Sports

Raptors say rivals or not, NBA players never want to see injuries

TORONTO — DeMar DeRozan was playing alongside Paul George for the U.S. team when George suffered what had to be one of sport's most gruesome injuries.

And so when Boston's Gordon Hayward went down in a heap Tuesday night, his ankle bent in a way not intended for ankles, DeRozan's mind went immediately back to that horrible night in 2014.

"I had the same feeling that I had when I was on the court when it happened with Paul," DeRozan said. "To watch that, it sucks. It just sucks. Just being a fan of basketball and being excited to watch the game last night, just seeing somebody like that go down, it sucks. I definitely felt for him."

Hayward's grisly injury just five minutes into the season cast a pall on the league's opening night, and led to an outpouring of support around the league as players let out a collective gasp.

"It's something that turns your stomach," said the Raptors' Norm Powell. "You always hope for the players to be injury-free, no matter if they're rivals or whatever. . . You don't want injuries like that to happen."

DeRozan never takes his health for granted.

"Not to give away a secret, and not saying I'm extra superstitious, but every time I walk on the court before the game, I knock on the wood," DeRozan said. "Just hoping for the best. Not just for myself, for everybody. This is a dangerous thing, anything can happen. That's the last thing that you want to see, anybody hurt. I don't care what sport I'm watching, I feel the same way.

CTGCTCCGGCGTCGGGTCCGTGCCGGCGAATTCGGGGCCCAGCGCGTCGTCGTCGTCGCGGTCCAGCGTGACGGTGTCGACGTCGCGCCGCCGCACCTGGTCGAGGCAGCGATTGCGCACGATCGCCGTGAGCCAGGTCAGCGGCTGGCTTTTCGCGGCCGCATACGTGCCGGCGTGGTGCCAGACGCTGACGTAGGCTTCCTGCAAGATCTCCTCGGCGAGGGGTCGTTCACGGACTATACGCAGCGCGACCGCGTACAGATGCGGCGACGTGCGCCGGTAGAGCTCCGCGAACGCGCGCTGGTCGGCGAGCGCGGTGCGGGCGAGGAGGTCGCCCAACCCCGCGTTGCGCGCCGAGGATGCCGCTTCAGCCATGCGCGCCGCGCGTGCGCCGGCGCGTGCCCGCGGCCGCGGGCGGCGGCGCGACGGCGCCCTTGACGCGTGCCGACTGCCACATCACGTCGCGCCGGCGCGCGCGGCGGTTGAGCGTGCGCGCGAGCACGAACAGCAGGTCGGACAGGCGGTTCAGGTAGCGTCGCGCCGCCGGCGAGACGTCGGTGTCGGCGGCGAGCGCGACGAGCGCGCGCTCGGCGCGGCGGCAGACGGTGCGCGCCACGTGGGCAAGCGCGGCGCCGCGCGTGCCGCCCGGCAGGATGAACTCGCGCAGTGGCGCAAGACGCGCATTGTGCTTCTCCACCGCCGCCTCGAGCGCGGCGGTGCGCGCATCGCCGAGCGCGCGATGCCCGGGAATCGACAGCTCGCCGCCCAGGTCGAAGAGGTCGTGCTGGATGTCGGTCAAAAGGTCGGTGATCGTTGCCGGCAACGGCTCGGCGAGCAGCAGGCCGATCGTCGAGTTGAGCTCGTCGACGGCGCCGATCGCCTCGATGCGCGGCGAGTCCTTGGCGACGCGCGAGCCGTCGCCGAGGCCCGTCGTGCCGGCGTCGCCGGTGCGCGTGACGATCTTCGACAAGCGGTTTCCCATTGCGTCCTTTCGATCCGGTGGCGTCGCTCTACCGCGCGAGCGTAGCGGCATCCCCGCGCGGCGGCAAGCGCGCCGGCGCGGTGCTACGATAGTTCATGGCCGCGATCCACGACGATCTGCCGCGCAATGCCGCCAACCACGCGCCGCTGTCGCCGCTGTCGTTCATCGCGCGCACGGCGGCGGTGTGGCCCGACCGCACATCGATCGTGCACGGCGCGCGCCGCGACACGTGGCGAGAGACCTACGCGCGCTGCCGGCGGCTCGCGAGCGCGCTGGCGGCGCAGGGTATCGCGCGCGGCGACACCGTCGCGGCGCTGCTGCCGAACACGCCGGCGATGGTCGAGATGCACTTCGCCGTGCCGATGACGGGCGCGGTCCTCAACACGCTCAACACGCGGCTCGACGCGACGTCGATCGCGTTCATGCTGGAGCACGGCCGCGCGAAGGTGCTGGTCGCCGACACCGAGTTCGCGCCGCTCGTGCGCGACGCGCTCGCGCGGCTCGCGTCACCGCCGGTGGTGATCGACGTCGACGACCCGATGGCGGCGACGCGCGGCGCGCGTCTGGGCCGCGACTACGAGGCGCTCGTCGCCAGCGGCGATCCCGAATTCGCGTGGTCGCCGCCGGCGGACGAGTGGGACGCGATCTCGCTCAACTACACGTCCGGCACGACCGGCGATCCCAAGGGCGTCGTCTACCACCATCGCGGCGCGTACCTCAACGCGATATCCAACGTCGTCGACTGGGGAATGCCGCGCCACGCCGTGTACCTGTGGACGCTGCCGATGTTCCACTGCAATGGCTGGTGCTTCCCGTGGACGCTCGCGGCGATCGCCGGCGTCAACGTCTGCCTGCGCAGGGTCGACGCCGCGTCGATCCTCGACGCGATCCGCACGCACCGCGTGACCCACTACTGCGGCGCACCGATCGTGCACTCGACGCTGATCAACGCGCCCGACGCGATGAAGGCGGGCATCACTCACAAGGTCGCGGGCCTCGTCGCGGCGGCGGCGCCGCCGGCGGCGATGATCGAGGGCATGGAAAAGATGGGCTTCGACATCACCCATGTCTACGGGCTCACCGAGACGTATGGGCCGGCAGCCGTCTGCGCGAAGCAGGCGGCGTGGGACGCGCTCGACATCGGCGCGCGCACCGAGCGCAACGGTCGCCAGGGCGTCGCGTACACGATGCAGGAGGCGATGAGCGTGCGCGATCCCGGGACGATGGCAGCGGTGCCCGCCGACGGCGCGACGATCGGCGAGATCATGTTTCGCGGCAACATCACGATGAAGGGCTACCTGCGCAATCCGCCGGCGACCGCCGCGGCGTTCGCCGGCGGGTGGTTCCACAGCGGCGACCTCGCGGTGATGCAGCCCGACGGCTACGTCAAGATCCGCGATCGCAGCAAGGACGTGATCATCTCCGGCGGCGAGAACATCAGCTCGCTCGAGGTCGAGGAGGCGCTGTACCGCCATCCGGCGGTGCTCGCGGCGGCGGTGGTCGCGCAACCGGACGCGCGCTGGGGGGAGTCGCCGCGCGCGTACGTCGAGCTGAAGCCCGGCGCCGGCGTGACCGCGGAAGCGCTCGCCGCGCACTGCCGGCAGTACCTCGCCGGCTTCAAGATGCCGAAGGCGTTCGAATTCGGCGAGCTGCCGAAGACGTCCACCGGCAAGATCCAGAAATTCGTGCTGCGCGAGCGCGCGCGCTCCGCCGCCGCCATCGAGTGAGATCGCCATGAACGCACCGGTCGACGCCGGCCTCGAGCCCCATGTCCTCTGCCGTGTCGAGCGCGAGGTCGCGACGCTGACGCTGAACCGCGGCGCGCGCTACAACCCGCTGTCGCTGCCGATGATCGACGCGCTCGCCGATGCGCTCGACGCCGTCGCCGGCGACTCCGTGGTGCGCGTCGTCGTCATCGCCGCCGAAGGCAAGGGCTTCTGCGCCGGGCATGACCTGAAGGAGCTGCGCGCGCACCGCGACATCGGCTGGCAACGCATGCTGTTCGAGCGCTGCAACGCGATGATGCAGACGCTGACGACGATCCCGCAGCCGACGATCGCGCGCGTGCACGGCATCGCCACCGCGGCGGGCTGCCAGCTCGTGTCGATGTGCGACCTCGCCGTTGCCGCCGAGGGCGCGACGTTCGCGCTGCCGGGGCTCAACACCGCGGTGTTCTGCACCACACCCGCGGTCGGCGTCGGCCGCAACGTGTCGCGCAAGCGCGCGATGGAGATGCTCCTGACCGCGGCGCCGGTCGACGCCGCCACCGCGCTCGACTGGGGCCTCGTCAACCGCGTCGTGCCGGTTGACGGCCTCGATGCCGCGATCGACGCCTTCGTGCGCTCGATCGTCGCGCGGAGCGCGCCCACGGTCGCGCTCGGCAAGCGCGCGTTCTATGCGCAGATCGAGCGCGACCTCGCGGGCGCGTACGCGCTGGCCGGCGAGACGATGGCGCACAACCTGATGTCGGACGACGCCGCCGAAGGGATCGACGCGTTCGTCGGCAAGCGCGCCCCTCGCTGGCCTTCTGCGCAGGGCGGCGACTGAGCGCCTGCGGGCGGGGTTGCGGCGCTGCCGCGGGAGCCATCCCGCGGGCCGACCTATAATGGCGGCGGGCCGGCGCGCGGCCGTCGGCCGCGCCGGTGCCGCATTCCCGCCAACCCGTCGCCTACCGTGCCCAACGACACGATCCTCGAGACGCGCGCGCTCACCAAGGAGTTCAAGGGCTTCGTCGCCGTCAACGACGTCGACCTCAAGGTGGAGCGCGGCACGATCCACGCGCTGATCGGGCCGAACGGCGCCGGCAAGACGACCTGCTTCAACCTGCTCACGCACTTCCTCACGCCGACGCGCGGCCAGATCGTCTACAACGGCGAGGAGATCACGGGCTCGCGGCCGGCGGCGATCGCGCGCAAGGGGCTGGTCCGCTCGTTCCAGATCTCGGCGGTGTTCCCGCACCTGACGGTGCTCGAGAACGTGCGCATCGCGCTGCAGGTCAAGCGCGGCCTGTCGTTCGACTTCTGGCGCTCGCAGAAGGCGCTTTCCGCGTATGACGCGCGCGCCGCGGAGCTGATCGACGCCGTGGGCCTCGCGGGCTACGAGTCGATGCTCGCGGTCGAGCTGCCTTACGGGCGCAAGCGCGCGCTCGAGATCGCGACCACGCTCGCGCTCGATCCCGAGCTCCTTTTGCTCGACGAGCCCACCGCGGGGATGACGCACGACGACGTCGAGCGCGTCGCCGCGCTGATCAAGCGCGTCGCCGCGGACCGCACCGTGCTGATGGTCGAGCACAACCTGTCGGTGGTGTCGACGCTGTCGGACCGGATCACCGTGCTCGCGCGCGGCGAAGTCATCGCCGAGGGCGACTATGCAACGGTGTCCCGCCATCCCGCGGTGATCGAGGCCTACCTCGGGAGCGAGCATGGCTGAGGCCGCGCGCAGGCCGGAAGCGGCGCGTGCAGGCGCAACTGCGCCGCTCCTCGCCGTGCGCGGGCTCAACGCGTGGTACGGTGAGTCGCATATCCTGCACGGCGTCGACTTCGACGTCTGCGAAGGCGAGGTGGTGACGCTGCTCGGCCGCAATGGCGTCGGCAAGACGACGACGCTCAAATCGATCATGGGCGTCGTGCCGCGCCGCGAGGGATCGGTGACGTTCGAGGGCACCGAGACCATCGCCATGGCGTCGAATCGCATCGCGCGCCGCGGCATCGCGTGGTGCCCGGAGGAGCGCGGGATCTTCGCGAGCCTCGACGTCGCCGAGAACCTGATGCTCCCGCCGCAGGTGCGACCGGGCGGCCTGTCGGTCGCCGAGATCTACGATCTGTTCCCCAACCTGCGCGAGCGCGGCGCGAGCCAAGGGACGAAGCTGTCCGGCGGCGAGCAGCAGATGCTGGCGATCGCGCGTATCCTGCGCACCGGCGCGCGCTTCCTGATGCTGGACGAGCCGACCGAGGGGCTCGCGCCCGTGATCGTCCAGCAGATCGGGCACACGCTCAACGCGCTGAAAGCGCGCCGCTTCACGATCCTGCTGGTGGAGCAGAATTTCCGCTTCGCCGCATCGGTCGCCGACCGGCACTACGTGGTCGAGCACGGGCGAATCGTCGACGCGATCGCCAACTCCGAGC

"It's how we make a living, for a lot of guys this is our happiness."

Kyle Lowry said he plays every game like "it's your last one."

"I send my prayers to Gordon, he's a great guy," Lowry said. "It's an unfortunate incident, hopefully he'll come back better, bigger, stronger than ever.

Hayward dislocated his left ankle and fractured his tibia in Cleveland, and the Cavaliers went on to beat the stunned Celtics 102-98. George suffered an open tibia-fibia fracture, his leg snapping at a 45-degree angle, when his foot came down on the basket stanchion at a scrimmage in Las Vegas.

DeRozan has meticulously studied where he places his feet on the floor, with potential positions and angles, in hopes of preventing injuries.  

"You try to be smart and understand. . .  You've kind of got to get a feel, you can't be completely reckless, you train your mind when you go in there to avoid, be elusive when it comes to a lot of things but it's still tough at the end of the day."

Raptors coach Dwane Casey pointed out that with today's advanced sports medicine, Hayward will likely make a complete recovery. George, after all, rebounded to star for the Indiana Pacers. Now with the Oklahoma City Thunder, George is expected to be one of the most coveted free agents next off-season.

DeRozan lashed out at Fox Sports commentator Skip Bayless on Twitter on Tuesday night, after the TV personality made light Hayward's injury.

"If Gordon Hayward is gone, maybe for the season, LeBron's path to losing a sixth finals gets even easier," Bayless tweeted in reference to James' five lost NBA Finals.

DeRozan replied seven minutes later, writing "You're a clown for that tweet after a man gets hurt with a potential career ending injury! (Expletive) bigger then basketball!"

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